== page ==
Vital Signs

A View From the Top of the Ridge

On the Literature of the American West

For the last several weeks, working at a leisurely pace, I have been reading through the new and extremely ambitious Columbia Literary History of the United States. This is a huge work, one which has many merits and aspires to be inclusive. Indeed, it is a conscious attempt to practice the "new literary history"—a generous mix of interpretive strategies. But in one respect it offers nothing more than a slight modification of the familiar tendency of the Northeast to confuse itself with the rest of the country—to take its own peculiar taste too seriously. For in the 1,263 pages of this history nothing is said about the literature of the American West. All that we find to break such silence is a chapter on Mexican-American writers (included for the sake of ethnic diversity) and a little praise for the Kiowa poet and novelist M. Scott Momaday, with the brief comment that the West is "not a region" but rather an expectation, "all future and mobility."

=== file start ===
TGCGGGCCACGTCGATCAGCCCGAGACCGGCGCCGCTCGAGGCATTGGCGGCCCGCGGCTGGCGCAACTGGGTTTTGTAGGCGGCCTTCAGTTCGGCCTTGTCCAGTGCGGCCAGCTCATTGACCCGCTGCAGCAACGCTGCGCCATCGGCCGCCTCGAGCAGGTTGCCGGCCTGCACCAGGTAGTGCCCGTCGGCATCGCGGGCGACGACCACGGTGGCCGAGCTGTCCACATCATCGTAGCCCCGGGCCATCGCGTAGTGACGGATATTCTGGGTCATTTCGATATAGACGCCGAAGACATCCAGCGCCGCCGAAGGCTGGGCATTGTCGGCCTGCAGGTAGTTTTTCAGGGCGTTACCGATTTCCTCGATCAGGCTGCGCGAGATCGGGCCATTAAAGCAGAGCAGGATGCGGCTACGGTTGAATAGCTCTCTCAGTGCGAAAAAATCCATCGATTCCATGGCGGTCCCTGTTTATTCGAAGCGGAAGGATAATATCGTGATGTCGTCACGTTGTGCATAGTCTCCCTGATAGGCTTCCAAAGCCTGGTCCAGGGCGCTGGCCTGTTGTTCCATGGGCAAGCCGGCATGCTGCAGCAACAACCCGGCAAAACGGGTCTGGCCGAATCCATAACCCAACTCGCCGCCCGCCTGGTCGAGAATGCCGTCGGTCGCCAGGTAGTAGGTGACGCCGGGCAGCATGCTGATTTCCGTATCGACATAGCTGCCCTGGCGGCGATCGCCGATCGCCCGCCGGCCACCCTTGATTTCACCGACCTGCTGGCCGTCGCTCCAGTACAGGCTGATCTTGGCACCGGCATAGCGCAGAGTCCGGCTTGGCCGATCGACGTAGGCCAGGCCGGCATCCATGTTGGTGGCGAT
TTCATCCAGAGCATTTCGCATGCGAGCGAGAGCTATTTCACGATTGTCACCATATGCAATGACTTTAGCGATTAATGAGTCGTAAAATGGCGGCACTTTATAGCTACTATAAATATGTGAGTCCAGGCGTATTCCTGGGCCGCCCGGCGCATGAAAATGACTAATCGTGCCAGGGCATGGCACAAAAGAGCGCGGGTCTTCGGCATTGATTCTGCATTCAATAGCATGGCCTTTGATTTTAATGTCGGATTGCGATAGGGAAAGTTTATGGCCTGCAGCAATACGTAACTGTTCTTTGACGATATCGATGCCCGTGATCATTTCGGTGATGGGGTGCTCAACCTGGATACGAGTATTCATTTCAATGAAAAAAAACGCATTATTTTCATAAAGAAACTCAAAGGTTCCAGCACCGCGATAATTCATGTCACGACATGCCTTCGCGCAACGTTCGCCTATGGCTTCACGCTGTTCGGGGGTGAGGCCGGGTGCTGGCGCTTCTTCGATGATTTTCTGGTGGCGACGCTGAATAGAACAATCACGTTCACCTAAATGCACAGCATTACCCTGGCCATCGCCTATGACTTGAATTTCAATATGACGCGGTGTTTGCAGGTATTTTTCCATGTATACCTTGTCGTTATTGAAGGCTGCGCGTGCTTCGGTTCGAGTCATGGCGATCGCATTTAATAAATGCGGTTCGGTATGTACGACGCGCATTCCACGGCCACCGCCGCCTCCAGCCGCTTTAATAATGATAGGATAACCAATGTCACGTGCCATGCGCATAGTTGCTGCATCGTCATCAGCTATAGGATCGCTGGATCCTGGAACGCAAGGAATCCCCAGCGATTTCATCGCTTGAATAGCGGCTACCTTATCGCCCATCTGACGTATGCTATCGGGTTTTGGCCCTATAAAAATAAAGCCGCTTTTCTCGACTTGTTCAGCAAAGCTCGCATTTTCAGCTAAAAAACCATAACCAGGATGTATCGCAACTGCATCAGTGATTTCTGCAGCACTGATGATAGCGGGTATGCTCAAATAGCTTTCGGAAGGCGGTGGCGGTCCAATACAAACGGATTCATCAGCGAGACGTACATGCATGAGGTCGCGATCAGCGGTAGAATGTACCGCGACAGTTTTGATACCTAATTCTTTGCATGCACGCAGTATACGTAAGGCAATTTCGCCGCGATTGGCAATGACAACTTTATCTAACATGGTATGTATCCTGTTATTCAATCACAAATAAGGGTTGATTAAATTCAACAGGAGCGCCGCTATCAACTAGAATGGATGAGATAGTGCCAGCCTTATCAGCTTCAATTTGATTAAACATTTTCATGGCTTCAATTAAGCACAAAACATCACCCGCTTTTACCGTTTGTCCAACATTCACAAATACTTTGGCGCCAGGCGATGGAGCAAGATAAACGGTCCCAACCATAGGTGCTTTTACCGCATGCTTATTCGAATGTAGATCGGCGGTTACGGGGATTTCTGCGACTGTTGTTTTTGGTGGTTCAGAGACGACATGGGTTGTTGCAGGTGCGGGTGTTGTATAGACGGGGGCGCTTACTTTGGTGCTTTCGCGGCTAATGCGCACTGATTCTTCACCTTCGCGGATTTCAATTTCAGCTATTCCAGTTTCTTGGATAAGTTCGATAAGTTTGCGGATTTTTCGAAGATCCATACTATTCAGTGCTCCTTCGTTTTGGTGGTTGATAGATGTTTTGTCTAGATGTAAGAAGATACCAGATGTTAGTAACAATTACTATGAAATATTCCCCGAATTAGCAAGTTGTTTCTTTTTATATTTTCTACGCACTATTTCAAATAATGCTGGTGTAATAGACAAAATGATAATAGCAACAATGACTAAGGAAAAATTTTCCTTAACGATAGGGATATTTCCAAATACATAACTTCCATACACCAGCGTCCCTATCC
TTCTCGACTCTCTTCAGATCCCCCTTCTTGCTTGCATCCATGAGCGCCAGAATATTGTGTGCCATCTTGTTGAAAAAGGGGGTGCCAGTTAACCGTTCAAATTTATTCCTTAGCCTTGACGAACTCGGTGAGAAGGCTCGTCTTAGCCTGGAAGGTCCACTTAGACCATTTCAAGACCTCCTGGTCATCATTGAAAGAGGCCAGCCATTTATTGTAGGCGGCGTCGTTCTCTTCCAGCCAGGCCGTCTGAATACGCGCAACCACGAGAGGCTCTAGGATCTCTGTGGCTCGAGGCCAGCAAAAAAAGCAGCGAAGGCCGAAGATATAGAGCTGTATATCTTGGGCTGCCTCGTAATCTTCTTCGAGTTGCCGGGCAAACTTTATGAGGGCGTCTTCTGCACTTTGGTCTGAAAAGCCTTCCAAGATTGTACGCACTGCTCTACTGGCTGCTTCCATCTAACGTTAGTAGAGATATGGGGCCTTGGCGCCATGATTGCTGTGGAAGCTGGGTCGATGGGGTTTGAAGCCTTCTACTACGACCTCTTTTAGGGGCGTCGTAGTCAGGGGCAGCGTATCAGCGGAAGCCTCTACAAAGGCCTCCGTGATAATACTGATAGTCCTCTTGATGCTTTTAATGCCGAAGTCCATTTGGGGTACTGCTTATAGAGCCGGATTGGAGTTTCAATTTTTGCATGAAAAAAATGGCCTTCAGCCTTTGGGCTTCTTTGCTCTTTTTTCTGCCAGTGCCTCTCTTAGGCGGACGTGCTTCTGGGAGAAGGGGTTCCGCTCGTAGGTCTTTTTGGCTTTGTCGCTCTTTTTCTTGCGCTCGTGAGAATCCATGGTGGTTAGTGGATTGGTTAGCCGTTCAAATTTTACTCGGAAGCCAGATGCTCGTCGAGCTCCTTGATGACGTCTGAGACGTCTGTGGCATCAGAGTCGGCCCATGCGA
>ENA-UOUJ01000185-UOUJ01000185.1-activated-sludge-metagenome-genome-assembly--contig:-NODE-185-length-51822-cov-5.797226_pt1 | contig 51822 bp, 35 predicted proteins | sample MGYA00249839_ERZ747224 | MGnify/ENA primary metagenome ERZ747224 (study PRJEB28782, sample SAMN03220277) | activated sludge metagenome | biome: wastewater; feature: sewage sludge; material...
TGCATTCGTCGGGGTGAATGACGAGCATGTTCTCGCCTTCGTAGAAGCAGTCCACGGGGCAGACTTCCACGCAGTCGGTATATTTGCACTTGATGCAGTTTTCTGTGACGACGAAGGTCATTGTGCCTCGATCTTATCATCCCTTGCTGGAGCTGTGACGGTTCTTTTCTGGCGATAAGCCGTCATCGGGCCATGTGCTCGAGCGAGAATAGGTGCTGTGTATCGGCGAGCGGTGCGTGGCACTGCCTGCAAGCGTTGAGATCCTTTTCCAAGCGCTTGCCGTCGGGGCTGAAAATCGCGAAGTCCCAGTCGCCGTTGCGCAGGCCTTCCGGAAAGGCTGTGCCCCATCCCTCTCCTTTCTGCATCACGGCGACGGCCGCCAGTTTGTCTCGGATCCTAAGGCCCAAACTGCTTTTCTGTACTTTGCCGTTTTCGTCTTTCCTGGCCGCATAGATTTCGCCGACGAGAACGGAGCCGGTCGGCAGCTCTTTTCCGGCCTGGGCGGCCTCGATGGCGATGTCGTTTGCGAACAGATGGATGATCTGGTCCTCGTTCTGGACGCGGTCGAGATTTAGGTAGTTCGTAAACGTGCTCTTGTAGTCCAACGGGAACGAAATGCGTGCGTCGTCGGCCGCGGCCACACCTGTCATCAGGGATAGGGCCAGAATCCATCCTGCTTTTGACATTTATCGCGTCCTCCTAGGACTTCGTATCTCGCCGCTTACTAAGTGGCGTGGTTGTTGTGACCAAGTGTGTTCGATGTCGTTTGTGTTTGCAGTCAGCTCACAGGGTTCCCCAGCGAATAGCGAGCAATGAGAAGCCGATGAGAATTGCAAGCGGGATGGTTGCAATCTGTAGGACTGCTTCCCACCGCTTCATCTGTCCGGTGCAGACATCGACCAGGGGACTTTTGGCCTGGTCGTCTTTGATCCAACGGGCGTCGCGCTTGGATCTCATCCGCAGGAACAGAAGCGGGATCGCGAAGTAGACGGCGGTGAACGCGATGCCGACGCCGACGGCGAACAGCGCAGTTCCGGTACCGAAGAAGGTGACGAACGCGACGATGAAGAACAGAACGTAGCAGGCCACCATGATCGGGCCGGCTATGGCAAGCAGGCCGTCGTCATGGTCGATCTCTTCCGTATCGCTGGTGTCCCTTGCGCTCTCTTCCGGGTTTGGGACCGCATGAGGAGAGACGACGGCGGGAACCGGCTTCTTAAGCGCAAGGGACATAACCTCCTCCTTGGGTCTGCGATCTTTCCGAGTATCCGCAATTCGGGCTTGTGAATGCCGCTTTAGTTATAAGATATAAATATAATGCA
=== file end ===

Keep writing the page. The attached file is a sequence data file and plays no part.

Such a turning away from a corpus of serious literature, distinguished both by subject and by relation to a specific scene, is difficult to explain. That is, unless we remember the arrogance of the New York cultural establishment: a blindness found even beyond the Metropolis in its academic outposts, in the accounts of fashionable historians and critics who reluctantly acknowledge the regional...

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